by Michael Pilkington and Peter Smith

As the economic slowdown continues to affect the Dubai construction market, there is no doubt that for much of the industry one inevitability will be an even greater squeeze on cashflow.

There will be many claims resulting either from the very large number of projects which have been running late or the increased focus on the quality of what has been delivered.

In respect of the latter, there has been concern for some time that the pace and scale of development in Dubai was storing up problems as contractors and consultants scoured the globe to find appropriately qualified and experienced individuals to construct, design and manage the very large number of mega projects running in parallel. Success or failure in proceedings may, for some companies at least, be the difference between survival and going to the wall.

A more adversarial culture is likely to pervade and will inevitably lead to a very close scrutiny of many agreements that have been entered into.

As the region has not really experienced problems of the nature before, many parties did not seek expert legal advice when entering into their contracts. They are therefore likely to find out now that the allocation of risk as between the parties is not quite as they might have imagined.

The advent of litigation or arbitration, whilst new and unwelcome to the region, should not damage it irreparably. The problems being faced are of a global nature.

Some foreign companies may choose not to return when the market improves but they will be outnumbered by those who do, enticed by the opportunities the region presents.

Developers, contractors and sub-contractors need to look closely at the contracts they entered into and will need to consider carefully the mechanisms and proper procedures if work is suspended or terminated.

If a dispute cannot be resolved by way of commercial negotiations, how has the resolution of disputes been provided for in the contract?

Some contracts may be standard construction type contracts with known dispute mechanism provisions but often the parties will not have given much prior thought to the consequences of disputes over payment, suspension and termination and how these issues are to be resolved, in the absence of any agreement, between the parties.

A retail client who purchased an off-plan property may fall back on the newly established Property Division of Dubai Civil Court.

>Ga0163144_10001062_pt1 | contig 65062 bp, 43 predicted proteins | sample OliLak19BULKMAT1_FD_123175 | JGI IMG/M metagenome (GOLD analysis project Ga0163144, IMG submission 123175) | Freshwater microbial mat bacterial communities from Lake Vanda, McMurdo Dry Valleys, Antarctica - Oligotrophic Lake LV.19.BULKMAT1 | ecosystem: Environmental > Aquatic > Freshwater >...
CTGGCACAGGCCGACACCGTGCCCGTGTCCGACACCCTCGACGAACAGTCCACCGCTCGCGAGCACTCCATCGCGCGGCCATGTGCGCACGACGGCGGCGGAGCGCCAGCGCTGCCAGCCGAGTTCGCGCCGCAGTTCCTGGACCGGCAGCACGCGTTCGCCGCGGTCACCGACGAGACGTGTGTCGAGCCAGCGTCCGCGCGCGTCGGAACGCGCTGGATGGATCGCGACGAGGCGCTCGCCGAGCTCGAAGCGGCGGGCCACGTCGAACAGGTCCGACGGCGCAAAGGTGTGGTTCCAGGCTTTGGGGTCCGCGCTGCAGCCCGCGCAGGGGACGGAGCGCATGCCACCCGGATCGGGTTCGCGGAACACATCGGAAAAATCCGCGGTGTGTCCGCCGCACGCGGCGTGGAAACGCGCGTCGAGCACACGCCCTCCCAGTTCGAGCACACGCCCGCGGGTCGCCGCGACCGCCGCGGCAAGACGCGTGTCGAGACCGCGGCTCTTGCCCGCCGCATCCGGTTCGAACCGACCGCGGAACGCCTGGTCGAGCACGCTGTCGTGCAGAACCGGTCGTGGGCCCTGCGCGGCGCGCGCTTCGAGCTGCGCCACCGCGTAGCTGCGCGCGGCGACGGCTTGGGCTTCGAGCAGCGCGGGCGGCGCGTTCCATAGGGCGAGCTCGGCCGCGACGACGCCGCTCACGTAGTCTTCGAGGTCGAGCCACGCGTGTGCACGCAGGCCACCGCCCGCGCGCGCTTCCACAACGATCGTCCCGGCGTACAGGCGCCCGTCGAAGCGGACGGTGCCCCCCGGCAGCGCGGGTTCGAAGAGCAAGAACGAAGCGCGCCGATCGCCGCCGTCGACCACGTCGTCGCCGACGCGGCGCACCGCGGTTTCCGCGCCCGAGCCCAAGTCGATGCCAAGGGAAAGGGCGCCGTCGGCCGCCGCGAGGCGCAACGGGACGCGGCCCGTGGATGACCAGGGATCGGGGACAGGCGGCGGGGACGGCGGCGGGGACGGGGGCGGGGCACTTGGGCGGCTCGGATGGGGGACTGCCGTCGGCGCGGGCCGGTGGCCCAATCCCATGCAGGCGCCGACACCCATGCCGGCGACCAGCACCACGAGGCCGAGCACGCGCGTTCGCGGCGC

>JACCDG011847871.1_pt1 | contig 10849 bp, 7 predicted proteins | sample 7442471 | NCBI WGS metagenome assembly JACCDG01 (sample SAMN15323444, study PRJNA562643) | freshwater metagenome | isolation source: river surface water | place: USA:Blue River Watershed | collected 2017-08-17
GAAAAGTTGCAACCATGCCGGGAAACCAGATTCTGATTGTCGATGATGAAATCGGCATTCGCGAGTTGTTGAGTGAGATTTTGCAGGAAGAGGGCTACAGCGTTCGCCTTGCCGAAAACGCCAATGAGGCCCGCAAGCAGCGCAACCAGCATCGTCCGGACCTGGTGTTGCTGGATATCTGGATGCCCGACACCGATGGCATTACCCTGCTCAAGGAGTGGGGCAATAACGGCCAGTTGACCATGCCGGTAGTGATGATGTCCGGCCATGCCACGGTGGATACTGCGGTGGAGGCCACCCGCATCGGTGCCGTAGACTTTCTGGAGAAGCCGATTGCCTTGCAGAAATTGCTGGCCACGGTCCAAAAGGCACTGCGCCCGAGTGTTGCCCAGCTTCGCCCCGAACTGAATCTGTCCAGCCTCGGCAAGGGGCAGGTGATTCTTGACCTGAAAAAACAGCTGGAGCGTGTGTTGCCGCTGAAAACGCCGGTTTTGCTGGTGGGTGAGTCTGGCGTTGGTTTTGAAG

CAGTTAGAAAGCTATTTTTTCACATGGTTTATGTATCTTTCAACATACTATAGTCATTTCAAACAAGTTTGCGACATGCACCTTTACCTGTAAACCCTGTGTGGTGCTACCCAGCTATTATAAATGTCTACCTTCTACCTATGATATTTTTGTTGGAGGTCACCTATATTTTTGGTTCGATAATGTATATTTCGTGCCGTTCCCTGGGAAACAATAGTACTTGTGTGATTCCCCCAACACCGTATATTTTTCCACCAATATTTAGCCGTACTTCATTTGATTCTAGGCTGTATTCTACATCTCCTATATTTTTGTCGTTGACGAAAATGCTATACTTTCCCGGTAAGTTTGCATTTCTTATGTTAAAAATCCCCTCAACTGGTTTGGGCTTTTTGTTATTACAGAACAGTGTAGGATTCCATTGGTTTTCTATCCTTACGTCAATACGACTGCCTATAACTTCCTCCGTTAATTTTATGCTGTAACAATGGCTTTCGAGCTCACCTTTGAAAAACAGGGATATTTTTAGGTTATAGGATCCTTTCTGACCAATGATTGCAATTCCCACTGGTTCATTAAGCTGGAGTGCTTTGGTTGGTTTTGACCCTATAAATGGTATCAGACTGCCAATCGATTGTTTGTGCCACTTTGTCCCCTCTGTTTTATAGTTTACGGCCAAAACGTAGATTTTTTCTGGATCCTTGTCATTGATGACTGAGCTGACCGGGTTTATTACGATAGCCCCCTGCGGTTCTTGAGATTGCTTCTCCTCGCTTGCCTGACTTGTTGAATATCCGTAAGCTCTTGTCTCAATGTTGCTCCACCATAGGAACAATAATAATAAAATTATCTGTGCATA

As the economic slowdown continues to affect the Dubai construction market, there is no doubt that for much of the industry one inevitability will be an even greater squeeze on cashflow.

There will be many claims resulting either from the very large number of projects which have been running late or the increased focus on the quality of what has been delivered.

In respect of the latter, there has been concern for some time that the pace and scale of development in Dubai was storing up problems as contractors and consultants scoured the globe to find appropriately qualified and experienced individuals to construct, design and manage the very large number of mega projects running in parallel. Success or failure in proceedings may, for some companies at least, be the difference between survival and going to the wall.

A more adversarial culture is likely to pervade and will inevitably lead to a very close scrutiny of many agreements that have been entered into.

As the region has not really experienced problems of the nature before, many parties did not seek expert legal advice when entering into their contracts. They are therefore likely to find out now that the allocation of risk as between the parties is not quite as they might have imagined.

The advent of litigation or arbitration, whilst new and unwelcome to the region, should not damage it irreparably. The problems being faced are of a global nature.

Some foreign companies may choose not to return when the market improves but they will be outnumbered by those who do, enticed by the opportunities the region presents.

Developers, contractors and sub-contractors need to look closely at the contracts they entered into and will need to consider carefully the mechanisms and proper procedures if work is suspended or terminated.

If a dispute cannot be resolved by way of commercial negotiations, how has the resolution of disputes been provided for in the contract?

Some contracts may be standard construction type contracts with known dispute mechanism provisions but often the parties will not have given much prior thought to the consequences of disputes over payment, suspension and termination and how these issues are to be resolved, in the absence of any agreement, between the parties.

A retail client who purchased an off-plan property may fall back on the newly established Property Division of Dubai Civil Court.

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